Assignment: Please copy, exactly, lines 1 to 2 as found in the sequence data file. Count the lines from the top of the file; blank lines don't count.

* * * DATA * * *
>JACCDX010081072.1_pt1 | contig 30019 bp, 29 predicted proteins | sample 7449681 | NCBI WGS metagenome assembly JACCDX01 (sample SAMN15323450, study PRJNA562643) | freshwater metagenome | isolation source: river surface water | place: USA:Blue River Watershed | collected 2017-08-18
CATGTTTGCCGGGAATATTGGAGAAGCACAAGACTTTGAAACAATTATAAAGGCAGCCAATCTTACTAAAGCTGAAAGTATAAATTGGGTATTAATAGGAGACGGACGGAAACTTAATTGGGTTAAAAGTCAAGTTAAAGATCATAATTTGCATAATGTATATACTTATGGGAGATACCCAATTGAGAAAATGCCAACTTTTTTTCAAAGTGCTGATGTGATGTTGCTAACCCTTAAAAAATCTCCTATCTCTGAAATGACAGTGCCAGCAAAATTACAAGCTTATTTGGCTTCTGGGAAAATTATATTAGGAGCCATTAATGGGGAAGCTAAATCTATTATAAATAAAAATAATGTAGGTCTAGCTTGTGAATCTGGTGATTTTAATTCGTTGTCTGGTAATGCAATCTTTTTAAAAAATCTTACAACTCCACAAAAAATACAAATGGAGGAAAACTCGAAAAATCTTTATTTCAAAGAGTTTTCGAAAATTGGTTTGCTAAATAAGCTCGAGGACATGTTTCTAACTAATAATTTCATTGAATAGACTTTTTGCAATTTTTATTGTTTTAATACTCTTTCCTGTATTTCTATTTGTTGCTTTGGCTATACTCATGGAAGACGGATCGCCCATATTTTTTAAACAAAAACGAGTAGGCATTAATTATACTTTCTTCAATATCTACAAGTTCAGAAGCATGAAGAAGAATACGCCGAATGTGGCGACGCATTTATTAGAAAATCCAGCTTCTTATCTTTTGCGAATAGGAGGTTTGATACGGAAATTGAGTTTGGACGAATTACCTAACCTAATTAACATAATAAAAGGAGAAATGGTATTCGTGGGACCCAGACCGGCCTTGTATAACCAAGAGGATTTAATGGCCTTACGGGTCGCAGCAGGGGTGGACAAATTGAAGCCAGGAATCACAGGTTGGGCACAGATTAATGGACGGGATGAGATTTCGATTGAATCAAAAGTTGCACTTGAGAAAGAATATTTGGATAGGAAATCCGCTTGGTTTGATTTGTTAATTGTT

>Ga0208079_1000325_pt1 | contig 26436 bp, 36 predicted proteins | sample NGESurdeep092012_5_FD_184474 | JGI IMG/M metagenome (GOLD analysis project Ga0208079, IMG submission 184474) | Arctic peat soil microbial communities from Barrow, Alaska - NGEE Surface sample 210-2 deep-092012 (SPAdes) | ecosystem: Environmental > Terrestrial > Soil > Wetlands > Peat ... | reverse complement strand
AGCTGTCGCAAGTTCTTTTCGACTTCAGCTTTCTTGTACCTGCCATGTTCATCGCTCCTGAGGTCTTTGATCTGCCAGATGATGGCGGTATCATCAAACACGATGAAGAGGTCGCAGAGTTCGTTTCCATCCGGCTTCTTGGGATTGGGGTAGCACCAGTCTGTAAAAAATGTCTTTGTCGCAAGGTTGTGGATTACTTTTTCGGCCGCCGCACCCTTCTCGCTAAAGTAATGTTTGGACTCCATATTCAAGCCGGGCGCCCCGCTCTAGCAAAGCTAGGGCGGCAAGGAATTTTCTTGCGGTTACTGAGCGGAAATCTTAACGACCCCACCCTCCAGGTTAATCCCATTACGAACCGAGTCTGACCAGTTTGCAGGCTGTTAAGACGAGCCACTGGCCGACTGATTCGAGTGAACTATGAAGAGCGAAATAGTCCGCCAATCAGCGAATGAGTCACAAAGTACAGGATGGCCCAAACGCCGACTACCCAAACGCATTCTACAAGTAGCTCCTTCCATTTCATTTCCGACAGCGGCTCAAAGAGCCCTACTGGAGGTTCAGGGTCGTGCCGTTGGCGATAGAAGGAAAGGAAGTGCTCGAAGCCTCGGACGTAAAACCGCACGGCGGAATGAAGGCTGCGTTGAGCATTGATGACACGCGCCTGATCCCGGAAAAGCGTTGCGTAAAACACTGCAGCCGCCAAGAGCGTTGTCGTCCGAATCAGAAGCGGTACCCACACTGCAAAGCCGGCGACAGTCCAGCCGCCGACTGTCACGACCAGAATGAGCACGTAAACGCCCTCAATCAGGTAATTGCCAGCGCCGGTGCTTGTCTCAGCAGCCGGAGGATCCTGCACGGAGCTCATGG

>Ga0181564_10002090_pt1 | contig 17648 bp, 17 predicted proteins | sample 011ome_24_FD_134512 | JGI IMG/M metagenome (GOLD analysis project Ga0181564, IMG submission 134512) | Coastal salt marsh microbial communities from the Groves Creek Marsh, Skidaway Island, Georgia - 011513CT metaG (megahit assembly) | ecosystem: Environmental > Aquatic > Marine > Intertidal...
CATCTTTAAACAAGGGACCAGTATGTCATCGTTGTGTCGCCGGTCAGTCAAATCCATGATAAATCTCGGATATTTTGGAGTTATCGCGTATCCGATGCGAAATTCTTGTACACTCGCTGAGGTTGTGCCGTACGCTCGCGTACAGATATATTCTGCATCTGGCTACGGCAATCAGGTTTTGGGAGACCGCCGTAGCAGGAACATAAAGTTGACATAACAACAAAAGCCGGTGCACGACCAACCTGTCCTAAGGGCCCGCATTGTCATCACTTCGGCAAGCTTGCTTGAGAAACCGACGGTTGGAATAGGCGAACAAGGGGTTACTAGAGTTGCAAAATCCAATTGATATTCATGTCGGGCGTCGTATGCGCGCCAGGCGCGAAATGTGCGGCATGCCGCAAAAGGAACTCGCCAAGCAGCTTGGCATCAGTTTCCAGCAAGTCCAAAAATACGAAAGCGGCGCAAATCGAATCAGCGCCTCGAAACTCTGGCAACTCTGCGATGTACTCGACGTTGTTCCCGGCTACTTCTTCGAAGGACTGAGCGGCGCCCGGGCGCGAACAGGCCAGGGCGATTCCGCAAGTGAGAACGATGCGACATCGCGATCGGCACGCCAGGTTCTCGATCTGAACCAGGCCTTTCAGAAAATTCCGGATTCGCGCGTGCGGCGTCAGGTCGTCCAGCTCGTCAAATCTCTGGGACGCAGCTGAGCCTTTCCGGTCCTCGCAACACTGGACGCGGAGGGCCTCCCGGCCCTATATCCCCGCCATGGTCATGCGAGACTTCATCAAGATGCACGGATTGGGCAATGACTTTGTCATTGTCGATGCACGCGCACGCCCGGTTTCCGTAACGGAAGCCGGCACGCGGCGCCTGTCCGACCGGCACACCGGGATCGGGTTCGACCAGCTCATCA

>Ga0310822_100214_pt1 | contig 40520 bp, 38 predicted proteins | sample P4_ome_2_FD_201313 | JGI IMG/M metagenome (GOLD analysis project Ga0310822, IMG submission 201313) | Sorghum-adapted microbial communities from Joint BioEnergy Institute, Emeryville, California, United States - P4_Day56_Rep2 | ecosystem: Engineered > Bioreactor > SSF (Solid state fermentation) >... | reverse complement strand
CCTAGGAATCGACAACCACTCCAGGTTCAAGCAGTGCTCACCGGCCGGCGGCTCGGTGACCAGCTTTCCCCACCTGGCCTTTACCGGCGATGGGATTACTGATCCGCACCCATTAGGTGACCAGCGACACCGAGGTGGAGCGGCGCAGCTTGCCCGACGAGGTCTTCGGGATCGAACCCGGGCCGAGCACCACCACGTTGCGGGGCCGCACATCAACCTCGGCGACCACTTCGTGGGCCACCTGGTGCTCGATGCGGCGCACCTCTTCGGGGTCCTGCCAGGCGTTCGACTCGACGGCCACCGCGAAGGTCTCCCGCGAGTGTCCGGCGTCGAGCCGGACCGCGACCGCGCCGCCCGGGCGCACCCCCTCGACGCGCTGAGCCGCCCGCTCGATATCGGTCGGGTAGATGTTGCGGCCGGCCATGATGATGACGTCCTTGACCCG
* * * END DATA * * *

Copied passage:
>JACCDX010081072.1_pt1 | contig 30019 bp, 29 predicted proteins | sample 7449681 | NCBI WGS metagenome assembly JACCDX01 (sample SAMN15323450, study PRJNA562643) | freshwater metagenome | isolation source: river surface water | place: USA:Blue River Watershed | collected 2017-08-18
CATGTTTGCCGGGAATATTGGAGAAGCACAAGACTTTGAAACAATTATAAAGGCAGCCAATCTTACTAAAGCTGAAAGTATAAATTGGGTATTAATAGGAGACGGACGGAAACTTAATTGGGTTAAAAGTCAAGTTAAAGATCATAATTTGCATAATGTATATACTTATGGGAGATACCCAATTGAGAAAATGCCAACTTTTTTTCAAAGTGCTGATGTGATGTTGCTAACCCTTAAAAAATCTCCTATCTCTGAAATGACAGTGCCAGCAAAATTACAAGCTTATTTGGCTTCTGGGAAAATTATATTAGGAGCCATTAATGGGGAAGCTAAATCTATTATAAATAAAAATAATGTAGGTCTAGCTTGTGAATCTGGTGATTTTAATTCGTTGTCTGGTAATGCAATCTTTTTAAAAAATCTTACAACTCCACAAAAAATACAAATGGAGGAAAACTCGAAAAATCTTTATTTCAAAGAGTTTTCGAAAATTGGTTTGCTAAATAAGCTCGAGGACATGTTTCTAACTAATAATTTCATTGAATAGACTTTTTGCAATTTTTATTGTTTTAATACTCTTTCCTGTATTTCTATTTGTTGCTTTGGCTATACTCATGGAAGACGGATCGCCCATATTTTTTAAACAAAAACGAGTAGGCATTAATTATACTTTCTTCAATATCTACAAGTTCAGAAGCATGAAGAAGAATACGCCGAATGTGGCGACGCATTTATTAGAAAATCCAGCTTCTTATCTTTTGCGAATAGGAGGTTTGATACGGAAATTGAGTTTGGACGAATTACCTAACCTAATTAACATAATAAAAGGAGAAATGGTATTCGTGGGACCCAGACCGGCCTTGTATAACCAAGAGGATTTAATGGCCTTACGGGTCGCAGCAGGGGTGGACAAATTGAAGCCAGGAATCACAGGTTGGGCACAGATTAATGGACGGGATGAGATTTCGATTGAATCAAAAGTTGCACTTGAGAAAGAATATTTGGATAGGAAATCCGCTTGGTTTGATTTGTTAATTGTT